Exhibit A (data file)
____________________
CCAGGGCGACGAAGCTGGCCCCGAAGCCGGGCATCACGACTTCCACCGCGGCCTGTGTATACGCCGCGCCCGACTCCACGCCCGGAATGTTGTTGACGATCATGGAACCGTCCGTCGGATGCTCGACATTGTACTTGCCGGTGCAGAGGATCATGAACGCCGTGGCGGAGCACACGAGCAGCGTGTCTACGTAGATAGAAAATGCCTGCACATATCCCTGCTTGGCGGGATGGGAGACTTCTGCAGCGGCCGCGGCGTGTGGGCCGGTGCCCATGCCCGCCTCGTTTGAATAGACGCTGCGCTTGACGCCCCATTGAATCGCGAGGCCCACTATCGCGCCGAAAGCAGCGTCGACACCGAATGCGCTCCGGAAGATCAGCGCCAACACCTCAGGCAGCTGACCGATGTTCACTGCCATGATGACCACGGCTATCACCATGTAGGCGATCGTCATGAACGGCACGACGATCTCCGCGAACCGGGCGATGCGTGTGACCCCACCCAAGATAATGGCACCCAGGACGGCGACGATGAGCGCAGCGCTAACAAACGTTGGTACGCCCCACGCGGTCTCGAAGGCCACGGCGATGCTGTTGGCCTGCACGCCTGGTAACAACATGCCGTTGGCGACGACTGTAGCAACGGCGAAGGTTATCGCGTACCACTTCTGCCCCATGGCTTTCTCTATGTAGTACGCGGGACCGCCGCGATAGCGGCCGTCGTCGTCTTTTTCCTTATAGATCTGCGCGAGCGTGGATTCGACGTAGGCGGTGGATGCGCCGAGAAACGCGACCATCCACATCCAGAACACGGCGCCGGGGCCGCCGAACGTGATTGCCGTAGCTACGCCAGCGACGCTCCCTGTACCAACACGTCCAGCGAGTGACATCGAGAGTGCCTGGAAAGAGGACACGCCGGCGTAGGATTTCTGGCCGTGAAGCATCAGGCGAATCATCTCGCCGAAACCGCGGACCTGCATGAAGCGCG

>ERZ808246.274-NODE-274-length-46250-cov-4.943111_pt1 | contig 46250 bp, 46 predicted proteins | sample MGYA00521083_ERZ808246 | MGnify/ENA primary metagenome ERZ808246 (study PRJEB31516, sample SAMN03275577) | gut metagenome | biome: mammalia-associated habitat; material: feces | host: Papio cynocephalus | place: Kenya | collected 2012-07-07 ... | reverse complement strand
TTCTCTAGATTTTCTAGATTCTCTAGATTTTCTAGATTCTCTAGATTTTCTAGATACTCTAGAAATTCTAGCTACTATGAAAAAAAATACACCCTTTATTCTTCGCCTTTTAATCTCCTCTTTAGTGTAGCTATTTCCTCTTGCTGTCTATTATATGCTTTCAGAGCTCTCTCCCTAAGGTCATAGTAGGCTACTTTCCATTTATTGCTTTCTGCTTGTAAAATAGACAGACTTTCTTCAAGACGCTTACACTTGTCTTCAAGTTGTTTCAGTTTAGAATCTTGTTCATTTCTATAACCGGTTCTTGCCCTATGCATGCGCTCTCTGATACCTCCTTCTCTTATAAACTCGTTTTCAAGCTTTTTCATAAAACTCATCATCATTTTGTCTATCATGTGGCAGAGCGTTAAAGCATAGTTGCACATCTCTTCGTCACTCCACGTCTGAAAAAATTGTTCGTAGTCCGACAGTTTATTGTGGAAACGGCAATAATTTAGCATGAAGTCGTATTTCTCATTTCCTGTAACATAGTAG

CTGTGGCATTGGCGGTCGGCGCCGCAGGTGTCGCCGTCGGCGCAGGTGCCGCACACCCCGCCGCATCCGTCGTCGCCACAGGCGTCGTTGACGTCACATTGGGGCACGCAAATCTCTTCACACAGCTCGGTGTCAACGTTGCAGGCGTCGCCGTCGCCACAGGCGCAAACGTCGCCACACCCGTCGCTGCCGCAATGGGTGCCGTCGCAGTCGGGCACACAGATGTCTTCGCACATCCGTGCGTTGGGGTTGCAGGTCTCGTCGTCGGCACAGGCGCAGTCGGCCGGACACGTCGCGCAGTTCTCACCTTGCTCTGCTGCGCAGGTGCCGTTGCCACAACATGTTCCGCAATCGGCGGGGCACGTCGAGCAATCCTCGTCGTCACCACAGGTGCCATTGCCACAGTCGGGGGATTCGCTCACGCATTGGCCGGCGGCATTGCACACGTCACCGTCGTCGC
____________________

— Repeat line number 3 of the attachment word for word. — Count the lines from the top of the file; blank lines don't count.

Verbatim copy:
TTCTCTAGATTTTCTAGATTCTCTAGATTTTCTAGATTCTCTAGATTTTCTAGATACTCTAGAAATTCTAGCTACTATGAAAAAAAATACACCCTTTATTCTTCGCCTTTTAATCTCCTCTTTAGTGTAGCTATTTCCTCTTGCTGTCTATTATATGCTTTCAGAGCTCTCTCCCTAAGGTCATAGTAGGCTACTTTCCATTTATTGCTTTCTGCTTGTAAAATAGACAGACTTTCTTCAAGACGCTTACACTTGTCTTCAAGTTGTTTCAGTTTAGAATCTTGTTCATTTCTATAACCGGTTCTTGCCCTATGCATGCGCTCTCTGATACCTCCTTCTCTTATAAACTCGTTTTCAAGCTTTTTCATAAAACTCATCATCATTTTGTCTATCATGTGGCAGAGCGTTAAAGCATAGTTGCACATCTCTTCGTCACTCCACGTCTGAAAAAATTGTTCGTAGTCCGACAGTTTATTGTGGAAACGGCAATAATTTAGCATGAAGTCGTATTTCTCATTTCCTGTAACATAGTAG